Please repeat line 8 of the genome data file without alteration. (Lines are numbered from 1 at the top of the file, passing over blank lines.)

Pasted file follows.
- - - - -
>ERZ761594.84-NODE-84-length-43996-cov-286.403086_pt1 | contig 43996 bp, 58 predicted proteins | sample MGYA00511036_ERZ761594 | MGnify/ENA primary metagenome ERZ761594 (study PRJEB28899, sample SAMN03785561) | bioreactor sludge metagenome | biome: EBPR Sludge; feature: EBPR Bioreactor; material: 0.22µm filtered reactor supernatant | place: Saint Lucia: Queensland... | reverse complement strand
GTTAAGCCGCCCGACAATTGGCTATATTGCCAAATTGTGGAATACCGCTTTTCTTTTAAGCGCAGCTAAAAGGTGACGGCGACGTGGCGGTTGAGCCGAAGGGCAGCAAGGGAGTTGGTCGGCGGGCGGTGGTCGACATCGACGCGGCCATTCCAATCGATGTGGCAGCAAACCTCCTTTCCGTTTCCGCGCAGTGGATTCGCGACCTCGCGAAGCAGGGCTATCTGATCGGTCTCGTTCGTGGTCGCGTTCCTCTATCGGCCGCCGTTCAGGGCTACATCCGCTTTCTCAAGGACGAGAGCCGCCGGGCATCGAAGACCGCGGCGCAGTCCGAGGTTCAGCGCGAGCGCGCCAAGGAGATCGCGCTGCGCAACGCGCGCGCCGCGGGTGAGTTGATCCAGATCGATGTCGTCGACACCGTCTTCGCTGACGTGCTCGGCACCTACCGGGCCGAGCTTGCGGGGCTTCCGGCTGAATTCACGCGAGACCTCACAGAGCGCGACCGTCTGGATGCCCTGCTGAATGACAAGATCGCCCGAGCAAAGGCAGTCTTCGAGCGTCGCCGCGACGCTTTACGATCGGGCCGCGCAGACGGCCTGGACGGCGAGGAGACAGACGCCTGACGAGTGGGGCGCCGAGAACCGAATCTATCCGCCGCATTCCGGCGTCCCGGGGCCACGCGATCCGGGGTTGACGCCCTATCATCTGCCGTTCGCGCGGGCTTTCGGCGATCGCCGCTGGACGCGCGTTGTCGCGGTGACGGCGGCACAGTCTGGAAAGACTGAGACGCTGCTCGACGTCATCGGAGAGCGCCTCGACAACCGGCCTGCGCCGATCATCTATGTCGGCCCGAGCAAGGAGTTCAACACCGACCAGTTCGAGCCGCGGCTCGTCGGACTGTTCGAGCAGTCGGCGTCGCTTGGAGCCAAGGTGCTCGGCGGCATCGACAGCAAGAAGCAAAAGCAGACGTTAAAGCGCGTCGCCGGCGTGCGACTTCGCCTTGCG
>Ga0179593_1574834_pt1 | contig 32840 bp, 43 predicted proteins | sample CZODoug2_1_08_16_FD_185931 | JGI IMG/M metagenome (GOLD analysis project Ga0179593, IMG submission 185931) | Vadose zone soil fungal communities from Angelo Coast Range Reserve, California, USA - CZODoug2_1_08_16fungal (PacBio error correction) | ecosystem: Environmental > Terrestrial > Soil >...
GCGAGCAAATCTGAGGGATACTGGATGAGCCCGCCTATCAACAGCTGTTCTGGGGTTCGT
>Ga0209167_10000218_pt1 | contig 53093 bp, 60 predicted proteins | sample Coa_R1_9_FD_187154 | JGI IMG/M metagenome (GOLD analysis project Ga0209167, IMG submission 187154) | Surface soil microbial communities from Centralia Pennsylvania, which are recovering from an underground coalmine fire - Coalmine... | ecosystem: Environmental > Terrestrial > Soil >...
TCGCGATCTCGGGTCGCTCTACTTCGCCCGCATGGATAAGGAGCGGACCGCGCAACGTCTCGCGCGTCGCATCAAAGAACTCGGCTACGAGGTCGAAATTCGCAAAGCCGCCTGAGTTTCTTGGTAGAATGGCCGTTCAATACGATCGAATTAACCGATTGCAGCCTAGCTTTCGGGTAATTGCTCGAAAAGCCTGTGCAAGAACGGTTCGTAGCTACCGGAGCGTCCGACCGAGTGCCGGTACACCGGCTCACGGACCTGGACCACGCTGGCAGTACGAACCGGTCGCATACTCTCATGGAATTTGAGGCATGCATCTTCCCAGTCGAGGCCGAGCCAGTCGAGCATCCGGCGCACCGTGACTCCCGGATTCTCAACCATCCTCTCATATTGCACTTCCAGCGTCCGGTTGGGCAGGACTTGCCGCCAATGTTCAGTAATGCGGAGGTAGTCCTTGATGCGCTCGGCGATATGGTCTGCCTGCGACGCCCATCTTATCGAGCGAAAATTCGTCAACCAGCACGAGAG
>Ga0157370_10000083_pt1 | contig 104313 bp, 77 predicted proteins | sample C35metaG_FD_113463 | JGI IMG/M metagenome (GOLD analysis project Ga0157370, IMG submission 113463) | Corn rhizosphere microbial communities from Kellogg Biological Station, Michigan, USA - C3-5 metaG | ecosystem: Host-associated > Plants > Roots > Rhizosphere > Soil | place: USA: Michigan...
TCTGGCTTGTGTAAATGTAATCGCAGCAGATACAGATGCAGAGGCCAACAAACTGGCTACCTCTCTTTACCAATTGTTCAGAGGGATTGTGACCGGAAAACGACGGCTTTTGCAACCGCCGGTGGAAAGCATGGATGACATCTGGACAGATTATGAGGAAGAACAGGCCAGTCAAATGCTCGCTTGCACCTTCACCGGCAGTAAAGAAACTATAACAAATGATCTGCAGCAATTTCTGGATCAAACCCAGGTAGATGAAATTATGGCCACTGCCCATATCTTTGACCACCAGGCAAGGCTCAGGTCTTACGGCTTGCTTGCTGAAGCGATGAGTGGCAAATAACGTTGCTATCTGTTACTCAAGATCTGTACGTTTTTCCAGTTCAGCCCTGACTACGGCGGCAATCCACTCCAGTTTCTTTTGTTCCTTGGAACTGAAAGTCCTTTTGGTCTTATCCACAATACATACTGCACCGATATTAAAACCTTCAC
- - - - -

TCTGGCTTGTGTAAATGTAATCGCAGCAGATACAGATGCAGAGGCCAACAAACTGGCTACCTCTCTTTACCAATTGTTCAGAGGGATTGTGACCGGAAAACGACGGCTTTTGCAACCGCCGGTGGAAAGCATGGATGACATCTGGACAGATTATGAGGAAGAACAGGCCAGTCAAATGCTCGCTTGCACCTTCACCGGCAGTAAAGAAACTATAACAAATGATCTGCAGCAATTTCTGGATCAAACCCAGGTAGATGAAATTATGGCCACTGCCCATATCTTTGACCACCAGGCAAGGCTCAGGTCTTACGGCTTGCTTGCTGAAGCGATGAGTGGCAAATAACGTTGCTATCTGTTACTCAAGATCTGTACGTTTTTCCAGTTCAGCCCTGACTACGGCGGCAATCCACTCCAGTTTCTTTTGTTCCTTGGAACTGAAAGTCCTTTTGGTCTTATCCACAATACATACTGCACCGATATTAAAACCTTCAC